This title was first published in 2002: JÃ¶rg Breu belonged to the generation of German Renaissance artists that included DÃ¼rer, Cranach, GrÃ¼newald, Altdorfer, and, in his own city of Augsburg, Hans Burgkmair the Elder. His art registered the early reception of Italian art in Germany and spanned the dramatic years of the Reformation in Augsburg, when the city was riven with social and religious tensions. Uniquely, for a German artist, Breu left a diary chronicling his reaction to the massive social and cultural forces that engulfed him, including his own conversion to the Protestant cause. His story is representative of the condition of many artists during the Reformation years living through this watershed between two cultural eras, which witnessed the transfer of creative energies from religious painting to secular and applied forms of art. In this wide ranging and original study, Andrew Morrall examines the effect of these events on the nature and practice of JÃ¶rg Breu's art and its reception, not just in his own period, but right up to the present day.
’..this book offers a new and promising approach to this period of German art as a whole. It is also a model of clear and balanced exposition, and very engagingly written.’ Caroline van Eck, Vrije Universiteit, Amsterdam. '…offers a fascinating case study.' The Art Newspaper 'Morrall…thrusts us into a tumultuous sixteenth-century Germany, where one ideology is directly confronting another, with powerful implications for the visual arts. Morrall has focused on a fascinating topic…' The New Republic 'One of the lasting strengths of this book is that it provides critical tools for evaluating the choices or rejections of styles without reduction to empty terms of periodization…For Morrall, the prevailing interpretation of the German Renaissance aesthetic of perceptual realism was only one choice among many for an artist like Breu. Morrall demonstrates that Breu tended to "retreat" from perceptual realism and to embrace an artificial and distancing manner that could fit the demands of Reformation -era secular themes and a growing anxiety about idolatry. This interpretation of style as holding rhetorical force will no doubt enrich treatments of other artists of the era, such as Burgkmair and the Holbeins, or even those working outside the scope of the Renaissance.' CAA Reviews 'Morrall's account of Breu's career provides a fascinating case study of artistic production in an age of rapid social and cultural change… this book will […] be of interest to print specialists… this volume is a welcome addition to existing scholarship on German art of the Renaissance period, a much-neglected field.' Bridget Heal, Print Quarterly 'Andrew Morrall's work on JÃ¶rg Breu the Elder of Augsburg (ca. 1480-1536/37) makes many important contributions to the field of Renaissance art History. Morrall skillfully uses the career and production of Breu as a lens through which to focus on vital issues at the hear of art historical interpretation. In order to do this, Mo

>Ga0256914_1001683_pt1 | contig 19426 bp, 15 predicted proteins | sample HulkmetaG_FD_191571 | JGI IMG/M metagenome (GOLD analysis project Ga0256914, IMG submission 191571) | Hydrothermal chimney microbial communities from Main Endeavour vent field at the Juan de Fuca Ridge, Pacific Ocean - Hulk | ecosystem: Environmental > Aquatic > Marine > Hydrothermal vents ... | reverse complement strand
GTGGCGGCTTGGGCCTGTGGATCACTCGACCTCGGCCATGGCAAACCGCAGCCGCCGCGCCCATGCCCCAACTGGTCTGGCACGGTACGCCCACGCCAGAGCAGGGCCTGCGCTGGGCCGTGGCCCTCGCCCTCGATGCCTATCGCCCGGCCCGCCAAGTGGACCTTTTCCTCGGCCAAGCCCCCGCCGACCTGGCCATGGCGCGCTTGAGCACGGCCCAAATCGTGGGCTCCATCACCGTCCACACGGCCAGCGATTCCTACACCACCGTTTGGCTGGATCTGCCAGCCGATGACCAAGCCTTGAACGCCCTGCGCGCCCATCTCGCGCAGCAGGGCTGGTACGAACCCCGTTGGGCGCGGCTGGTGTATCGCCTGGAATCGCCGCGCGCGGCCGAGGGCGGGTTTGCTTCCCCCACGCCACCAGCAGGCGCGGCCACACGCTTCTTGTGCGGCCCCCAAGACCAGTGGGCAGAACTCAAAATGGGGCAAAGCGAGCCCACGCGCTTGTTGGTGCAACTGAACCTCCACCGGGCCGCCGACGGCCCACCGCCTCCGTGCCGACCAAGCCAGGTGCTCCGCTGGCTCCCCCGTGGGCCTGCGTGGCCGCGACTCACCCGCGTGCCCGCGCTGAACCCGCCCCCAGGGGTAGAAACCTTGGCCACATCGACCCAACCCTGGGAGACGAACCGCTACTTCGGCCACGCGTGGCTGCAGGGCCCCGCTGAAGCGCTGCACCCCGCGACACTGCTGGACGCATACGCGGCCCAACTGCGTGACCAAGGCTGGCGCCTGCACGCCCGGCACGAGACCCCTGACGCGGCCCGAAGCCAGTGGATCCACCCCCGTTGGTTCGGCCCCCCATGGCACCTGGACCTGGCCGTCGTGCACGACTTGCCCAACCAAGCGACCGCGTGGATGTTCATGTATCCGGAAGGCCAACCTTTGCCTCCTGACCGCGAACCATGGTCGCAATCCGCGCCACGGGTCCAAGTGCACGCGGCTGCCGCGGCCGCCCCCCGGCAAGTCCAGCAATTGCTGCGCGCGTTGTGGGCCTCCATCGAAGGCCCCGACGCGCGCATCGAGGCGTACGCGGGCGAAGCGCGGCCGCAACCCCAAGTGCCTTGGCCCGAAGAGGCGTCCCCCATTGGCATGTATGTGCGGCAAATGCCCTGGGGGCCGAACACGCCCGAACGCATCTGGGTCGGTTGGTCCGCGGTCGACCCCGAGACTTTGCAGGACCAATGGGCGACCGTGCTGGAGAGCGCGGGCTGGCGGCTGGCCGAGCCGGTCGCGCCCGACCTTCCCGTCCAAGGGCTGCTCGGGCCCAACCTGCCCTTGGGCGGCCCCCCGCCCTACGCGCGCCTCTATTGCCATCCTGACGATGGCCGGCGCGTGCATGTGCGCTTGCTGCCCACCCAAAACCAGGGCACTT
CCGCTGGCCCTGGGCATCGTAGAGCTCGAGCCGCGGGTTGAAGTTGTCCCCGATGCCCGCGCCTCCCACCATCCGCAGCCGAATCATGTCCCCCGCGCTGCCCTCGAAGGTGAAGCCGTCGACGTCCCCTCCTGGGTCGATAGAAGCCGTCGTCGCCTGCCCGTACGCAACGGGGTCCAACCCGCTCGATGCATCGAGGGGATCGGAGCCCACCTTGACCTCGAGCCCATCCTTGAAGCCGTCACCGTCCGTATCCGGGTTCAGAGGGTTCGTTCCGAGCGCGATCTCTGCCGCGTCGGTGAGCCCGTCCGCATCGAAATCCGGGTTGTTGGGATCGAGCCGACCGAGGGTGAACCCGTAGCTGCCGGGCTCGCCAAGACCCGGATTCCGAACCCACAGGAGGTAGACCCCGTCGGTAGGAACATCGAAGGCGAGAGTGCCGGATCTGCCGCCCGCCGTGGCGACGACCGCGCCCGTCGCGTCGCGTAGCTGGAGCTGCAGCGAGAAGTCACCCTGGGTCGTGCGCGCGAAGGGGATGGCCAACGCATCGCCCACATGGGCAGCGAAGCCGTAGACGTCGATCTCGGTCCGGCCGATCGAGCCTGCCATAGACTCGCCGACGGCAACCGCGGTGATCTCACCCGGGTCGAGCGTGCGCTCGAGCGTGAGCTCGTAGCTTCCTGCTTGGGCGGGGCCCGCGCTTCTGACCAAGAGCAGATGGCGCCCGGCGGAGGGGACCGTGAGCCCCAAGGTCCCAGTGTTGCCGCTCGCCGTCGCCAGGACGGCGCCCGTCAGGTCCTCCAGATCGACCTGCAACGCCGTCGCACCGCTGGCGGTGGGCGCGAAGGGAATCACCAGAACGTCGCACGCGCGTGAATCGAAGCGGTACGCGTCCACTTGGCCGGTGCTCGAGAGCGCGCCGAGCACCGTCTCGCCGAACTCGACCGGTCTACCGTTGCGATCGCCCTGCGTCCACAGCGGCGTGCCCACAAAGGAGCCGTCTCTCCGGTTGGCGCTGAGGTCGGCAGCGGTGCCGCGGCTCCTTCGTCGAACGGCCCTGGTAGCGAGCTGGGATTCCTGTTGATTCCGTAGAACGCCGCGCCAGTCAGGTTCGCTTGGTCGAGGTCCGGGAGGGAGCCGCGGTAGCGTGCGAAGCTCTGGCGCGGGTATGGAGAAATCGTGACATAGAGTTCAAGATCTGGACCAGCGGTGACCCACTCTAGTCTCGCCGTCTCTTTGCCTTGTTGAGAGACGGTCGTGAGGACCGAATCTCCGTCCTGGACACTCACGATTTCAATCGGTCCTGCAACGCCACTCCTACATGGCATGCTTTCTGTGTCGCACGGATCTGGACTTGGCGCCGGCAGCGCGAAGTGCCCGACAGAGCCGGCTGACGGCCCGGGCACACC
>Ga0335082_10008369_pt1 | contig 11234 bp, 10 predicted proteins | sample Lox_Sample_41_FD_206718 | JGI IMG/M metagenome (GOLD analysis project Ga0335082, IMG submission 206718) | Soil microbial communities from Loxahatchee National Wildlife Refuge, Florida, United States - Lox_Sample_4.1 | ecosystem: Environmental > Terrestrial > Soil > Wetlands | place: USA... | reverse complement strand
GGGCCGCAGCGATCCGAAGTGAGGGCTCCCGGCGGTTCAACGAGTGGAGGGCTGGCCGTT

Contents: Introduction: The Artist's Smile; 1: The Artist and His Workshop, c.1498-c.1517; Beginnings: The Austrian altarpieces; Economic background; Work in fresco; Panel painting: style and patronage; The artist as designer; Woodcuts; Designs for sculpture; Designs for glass; The drawings for the Months of the Year; Painters, glaziers and glass-paintings; 2: The Turn Towards Italy; Augsburg and the South; The Aufhausen Madonna; The Prayerbook of Maximilian I; Image and verse; The frescoes for the Augsburg town hall; The organ shutters of the Fugger Chapel in St Anna, Augsburg; The large wings; The trip to Italy; The small organ shutters; Style and dating; 3: Breu and the Reformation;The course of the Reformation in Augsburg; The Reformation and the arts; The Chronicle; Breu's Protestantism: A case study in Reformation piety; Painting in the Reformation; Woodcut illustrations; The soldier as Unrepentant Thief; Garlic, the Jews and 'the sleep of ignorance': St Thomas as exemplar of faith: humanist responses to the Reformation and the origins of the Emblem; the St Ursula alterpiece: iconoclasm and the image question; Breu and Zwinglianism; The Holy Works of Mercy; 4: The Deutsch and the Welsch. Neo-Classicism and its Uses; Conclusion; Appendix. Hand-list of surviving or recorded designs for glass and glass-roundel designs; Index.
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